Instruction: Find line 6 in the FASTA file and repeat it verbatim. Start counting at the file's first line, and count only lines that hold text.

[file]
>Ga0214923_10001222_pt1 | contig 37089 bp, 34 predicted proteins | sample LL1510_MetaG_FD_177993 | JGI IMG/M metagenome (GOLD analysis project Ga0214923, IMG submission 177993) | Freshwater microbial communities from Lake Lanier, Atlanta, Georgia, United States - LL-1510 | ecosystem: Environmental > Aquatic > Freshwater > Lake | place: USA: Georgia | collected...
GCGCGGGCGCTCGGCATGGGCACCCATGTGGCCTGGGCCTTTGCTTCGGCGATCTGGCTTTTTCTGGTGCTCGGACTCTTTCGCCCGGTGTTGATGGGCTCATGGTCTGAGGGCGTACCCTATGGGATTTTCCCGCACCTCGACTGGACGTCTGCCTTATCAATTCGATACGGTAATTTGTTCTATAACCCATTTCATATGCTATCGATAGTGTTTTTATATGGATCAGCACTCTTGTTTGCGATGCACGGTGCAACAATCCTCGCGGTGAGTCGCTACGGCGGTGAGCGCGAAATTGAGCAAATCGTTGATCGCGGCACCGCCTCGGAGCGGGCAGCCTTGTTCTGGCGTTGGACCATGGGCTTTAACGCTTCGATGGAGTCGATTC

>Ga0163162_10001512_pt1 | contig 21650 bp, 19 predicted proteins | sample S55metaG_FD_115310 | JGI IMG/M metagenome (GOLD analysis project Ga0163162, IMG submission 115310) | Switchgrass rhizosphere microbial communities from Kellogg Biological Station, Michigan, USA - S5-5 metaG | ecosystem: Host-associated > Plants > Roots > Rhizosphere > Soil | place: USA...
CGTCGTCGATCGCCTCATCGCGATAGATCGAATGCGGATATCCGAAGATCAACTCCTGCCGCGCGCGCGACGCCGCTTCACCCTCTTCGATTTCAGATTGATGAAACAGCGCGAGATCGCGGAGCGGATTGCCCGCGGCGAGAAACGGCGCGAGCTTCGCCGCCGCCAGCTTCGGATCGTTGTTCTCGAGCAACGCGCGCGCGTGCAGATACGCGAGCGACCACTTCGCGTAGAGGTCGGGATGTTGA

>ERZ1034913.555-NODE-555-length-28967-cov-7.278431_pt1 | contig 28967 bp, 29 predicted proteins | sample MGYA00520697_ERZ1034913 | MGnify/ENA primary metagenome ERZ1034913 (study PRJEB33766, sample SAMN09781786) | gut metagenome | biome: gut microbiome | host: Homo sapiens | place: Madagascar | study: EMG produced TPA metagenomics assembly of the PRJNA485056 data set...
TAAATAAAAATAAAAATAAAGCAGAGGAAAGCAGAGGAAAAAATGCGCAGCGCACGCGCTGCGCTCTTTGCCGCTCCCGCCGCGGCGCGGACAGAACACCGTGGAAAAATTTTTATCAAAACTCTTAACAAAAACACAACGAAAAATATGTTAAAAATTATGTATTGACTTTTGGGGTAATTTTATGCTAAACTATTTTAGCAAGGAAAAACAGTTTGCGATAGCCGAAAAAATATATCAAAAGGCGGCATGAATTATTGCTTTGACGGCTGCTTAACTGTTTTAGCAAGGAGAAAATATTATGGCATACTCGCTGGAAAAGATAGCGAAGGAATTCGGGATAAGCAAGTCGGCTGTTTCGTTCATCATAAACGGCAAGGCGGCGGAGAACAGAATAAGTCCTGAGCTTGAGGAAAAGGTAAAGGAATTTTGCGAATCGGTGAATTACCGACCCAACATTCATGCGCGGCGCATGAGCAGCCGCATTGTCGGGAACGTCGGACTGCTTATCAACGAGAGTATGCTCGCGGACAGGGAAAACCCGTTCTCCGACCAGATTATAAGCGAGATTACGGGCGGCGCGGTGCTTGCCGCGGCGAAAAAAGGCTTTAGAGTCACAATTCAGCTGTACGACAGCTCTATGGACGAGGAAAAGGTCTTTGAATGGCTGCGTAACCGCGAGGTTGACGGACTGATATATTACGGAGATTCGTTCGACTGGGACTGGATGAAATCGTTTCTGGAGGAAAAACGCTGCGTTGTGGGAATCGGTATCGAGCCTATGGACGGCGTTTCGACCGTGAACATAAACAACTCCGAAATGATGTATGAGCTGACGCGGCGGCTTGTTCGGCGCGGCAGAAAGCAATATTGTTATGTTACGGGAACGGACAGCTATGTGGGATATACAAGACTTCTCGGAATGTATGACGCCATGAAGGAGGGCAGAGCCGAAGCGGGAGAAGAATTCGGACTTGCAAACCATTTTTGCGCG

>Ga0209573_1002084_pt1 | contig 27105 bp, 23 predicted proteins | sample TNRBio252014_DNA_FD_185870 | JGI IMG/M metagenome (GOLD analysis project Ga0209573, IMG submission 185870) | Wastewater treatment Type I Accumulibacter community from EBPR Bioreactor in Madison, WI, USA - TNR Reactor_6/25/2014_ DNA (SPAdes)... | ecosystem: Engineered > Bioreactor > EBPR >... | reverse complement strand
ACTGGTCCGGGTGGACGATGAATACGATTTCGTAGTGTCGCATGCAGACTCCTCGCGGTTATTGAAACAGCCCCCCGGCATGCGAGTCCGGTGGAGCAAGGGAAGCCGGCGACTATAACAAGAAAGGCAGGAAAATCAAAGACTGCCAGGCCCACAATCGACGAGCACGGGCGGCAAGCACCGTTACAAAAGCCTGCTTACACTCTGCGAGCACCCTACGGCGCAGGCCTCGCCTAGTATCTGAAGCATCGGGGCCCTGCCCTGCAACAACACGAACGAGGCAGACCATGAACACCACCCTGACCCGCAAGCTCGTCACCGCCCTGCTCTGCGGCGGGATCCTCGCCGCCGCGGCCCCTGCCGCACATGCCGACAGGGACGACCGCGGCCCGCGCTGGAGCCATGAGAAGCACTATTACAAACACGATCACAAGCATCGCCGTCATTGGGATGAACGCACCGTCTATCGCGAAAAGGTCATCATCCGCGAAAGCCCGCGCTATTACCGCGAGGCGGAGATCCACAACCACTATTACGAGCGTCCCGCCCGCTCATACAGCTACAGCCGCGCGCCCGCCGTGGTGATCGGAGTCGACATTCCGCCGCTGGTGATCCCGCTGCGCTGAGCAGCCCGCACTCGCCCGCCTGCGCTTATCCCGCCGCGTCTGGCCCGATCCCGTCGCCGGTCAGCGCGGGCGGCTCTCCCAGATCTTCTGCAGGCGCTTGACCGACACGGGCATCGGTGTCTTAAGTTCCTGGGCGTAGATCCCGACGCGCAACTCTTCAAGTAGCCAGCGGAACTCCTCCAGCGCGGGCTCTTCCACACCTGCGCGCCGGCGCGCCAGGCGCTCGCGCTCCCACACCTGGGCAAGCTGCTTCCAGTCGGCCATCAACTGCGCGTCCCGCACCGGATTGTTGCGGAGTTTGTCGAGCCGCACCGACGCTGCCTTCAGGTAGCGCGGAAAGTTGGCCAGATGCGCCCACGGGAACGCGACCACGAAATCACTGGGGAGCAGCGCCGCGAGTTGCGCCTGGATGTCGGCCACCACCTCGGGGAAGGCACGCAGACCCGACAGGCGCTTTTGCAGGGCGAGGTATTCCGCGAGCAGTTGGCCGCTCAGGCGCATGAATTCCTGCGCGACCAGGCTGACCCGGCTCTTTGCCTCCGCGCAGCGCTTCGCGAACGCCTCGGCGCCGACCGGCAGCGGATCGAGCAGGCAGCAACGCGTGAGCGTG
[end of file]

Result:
TAAATAAAAATAAAAATAAAGCAGAGGAAAGCAGAGGAAAAAATGCGCAGCGCACGCGCTGCGCTCTTTGCCGCTCCCGCCGCGGCGCGGACAGAACACCGTGGAAAAATTTTTATCAAAACTCTTAACAAAAACACAACGAAAAATATGTTAAAAATTATGTATTGACTTTTGGGGTAATTTTATGCTAAACTATTTTAGCAAGGAAAAACAGTTTGCGATAGCCGAAAAAATATATCAAAAGGCGGCATGAATTATTGCTTTGACGGCTGCTTAACTGTTTTAGCAAGGAGAAAATATTATGGCATACTCGCTGGAAAAGATAGCGAAGGAATTCGGGATAAGCAAGTCGGCTGTTTCGTTCATCATAAACGGCAAGGCGGCGGAGAACAGAATAAGTCCTGAGCTTGAGGAAAAGGTAAAGGAATTTTGCGAATCGGTGAATTACCGACCCAACATTCATGCGCGGCGCATGAGCAGCCGCATTGTCGGGAACGTCGGACTGCTTATCAACGAGAGTATGCTCGCGGACAGGGAAAACCCGTTCTCCGACCAGATTATAAGCGAGATTACGGGCGGCGCGGTGCTTGCCGCGGCGAAAAAAGGCTTTAGAGTCACAATTCAGCTGTACGACAGCTCTATGGACGAGGAAAAGGTCTTTGAATGGCTGCGTAACCGCGAGGTTGACGGACTGATATATTACGGAGATTCGTTCGACTGGGACTGGATGAAATCGTTTCTGGAGGAAAAACGCTGCGTTGTGGGAATCGGTATCGAGCCTATGGACGGCGTTTCGACCGTGAACATAAACAACTCCGAAATGATGTATGAGCTGACGCGGCGGCTTGTTCGGCGCGGCAGAAAGCAATATTGTTATGTTACGGGAACGGACAGCTATGTGGGATATACAAGACTTCTCGGAATGTATGACGCCATGAAGGAGGGCAGAGCCGAAGCGGGAGAAGAATTCGGACTTGCAAACCATTTTTGCGCG